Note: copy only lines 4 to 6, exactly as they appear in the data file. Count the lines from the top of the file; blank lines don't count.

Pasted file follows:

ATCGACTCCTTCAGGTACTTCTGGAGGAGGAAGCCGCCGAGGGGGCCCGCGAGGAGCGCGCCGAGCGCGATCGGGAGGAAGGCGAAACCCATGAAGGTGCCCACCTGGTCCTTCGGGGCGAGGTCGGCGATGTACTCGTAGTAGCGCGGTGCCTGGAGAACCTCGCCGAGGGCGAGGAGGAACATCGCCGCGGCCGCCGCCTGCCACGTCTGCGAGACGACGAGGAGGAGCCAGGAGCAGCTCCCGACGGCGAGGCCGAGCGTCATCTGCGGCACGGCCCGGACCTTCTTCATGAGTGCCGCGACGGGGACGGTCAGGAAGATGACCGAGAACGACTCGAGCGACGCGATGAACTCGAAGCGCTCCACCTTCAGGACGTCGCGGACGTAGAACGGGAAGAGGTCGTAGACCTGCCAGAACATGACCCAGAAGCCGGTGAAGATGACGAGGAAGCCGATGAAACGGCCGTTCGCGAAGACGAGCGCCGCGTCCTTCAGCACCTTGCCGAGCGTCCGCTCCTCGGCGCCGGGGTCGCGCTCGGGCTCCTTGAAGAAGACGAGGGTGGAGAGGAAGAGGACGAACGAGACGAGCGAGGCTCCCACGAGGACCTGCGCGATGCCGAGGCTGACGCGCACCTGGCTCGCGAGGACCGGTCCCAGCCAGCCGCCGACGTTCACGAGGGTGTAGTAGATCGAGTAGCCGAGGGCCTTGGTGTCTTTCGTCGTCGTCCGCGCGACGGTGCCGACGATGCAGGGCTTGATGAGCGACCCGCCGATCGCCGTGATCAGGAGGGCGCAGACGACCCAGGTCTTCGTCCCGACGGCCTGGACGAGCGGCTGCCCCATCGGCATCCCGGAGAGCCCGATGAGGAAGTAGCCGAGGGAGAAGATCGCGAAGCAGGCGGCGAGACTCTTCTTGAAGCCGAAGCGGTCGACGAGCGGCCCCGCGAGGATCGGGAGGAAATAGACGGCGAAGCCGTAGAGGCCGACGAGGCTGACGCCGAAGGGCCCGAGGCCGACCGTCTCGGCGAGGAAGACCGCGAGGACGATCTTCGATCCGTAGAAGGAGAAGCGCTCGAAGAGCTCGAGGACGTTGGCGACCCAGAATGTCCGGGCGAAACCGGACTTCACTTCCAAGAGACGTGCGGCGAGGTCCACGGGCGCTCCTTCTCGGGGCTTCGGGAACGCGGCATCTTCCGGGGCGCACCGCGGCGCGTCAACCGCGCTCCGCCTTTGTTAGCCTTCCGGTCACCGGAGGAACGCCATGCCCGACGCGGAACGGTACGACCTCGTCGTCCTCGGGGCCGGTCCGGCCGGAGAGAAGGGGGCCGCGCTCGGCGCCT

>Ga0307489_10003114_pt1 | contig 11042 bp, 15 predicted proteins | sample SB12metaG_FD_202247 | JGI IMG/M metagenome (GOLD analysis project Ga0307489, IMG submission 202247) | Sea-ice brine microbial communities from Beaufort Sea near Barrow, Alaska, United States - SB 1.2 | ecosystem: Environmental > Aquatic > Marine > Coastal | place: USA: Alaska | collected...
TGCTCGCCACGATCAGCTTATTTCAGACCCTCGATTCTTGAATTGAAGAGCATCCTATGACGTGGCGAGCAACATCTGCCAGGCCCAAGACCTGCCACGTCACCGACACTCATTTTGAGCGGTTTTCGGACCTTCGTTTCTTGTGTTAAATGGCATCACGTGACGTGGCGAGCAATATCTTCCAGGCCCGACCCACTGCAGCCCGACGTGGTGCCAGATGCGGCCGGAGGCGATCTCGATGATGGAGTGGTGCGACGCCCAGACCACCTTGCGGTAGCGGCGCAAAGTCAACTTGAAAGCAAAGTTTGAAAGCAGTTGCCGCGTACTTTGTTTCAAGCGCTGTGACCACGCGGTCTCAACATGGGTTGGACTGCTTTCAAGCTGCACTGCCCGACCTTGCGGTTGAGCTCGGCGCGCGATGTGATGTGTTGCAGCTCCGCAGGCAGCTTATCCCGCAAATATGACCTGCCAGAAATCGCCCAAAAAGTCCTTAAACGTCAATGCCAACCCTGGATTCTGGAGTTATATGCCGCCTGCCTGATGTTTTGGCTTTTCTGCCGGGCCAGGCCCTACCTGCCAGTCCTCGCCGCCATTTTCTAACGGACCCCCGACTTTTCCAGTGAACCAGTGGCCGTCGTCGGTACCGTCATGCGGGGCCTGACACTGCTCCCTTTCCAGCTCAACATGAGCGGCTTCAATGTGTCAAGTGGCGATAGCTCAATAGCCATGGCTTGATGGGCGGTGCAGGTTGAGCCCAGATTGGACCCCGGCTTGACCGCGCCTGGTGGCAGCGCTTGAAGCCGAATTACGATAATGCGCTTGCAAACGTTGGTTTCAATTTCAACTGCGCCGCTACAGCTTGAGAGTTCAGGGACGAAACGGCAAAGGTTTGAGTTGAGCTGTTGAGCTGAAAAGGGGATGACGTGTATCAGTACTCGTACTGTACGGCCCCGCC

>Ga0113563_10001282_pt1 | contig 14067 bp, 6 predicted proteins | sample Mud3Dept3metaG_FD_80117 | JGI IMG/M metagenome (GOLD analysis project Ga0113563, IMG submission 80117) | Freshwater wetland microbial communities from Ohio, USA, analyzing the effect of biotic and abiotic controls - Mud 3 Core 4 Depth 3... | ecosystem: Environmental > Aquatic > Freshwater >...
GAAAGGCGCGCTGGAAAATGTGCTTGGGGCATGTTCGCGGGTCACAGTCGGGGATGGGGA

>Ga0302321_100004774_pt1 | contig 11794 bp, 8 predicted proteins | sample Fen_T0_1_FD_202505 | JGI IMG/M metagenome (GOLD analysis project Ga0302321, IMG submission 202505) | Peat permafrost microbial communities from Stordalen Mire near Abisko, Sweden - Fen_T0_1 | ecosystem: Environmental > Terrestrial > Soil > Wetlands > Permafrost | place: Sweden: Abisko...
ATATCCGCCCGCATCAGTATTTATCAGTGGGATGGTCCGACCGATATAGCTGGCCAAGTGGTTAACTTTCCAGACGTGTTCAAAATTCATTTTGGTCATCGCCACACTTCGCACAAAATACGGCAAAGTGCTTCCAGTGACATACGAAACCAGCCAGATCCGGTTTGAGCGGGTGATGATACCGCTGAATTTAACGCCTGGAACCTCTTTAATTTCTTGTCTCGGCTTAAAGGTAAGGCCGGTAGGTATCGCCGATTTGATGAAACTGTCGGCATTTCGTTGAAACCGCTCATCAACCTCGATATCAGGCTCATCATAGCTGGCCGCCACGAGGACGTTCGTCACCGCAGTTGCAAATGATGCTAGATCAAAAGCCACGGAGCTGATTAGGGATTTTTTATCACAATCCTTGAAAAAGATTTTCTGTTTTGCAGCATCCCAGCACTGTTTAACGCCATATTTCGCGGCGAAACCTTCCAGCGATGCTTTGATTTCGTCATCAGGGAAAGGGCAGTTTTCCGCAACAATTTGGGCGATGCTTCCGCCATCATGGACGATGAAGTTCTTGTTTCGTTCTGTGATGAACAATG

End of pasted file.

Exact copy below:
>Ga0113563_10001282_pt1 | contig 14067 bp, 6 predicted proteins | sample Mud3Dept3metaG_FD_80117 | JGI IMG/M metagenome (GOLD analysis project Ga0113563, IMG submission 80117) | Freshwater wetland microbial communities from Ohio, USA, analyzing the effect of biotic and abiotic controls - Mud 3 Core 4 Depth 3... | ecosystem: Environmental > Aquatic > Freshwater >...
GAAAGGCGCGCTGGAAAATGTGCTTGGGGCATGTTCGCGGGTCACAGTCGGGGATGGGGA

>Ga0302321_100004774_pt1 | contig 11794 bp, 8 predicted proteins | sample Fen_T0_1_FD_202505 | JGI IMG/M metagenome (GOLD analysis project Ga0302321, IMG submission 202505) | Peat permafrost microbial communities from Stordalen Mire near Abisko, Sweden - Fen_T0_1 | ecosystem: Environmental > Terrestrial > Soil > Wetlands > Permafrost | place: Sweden: Abisko...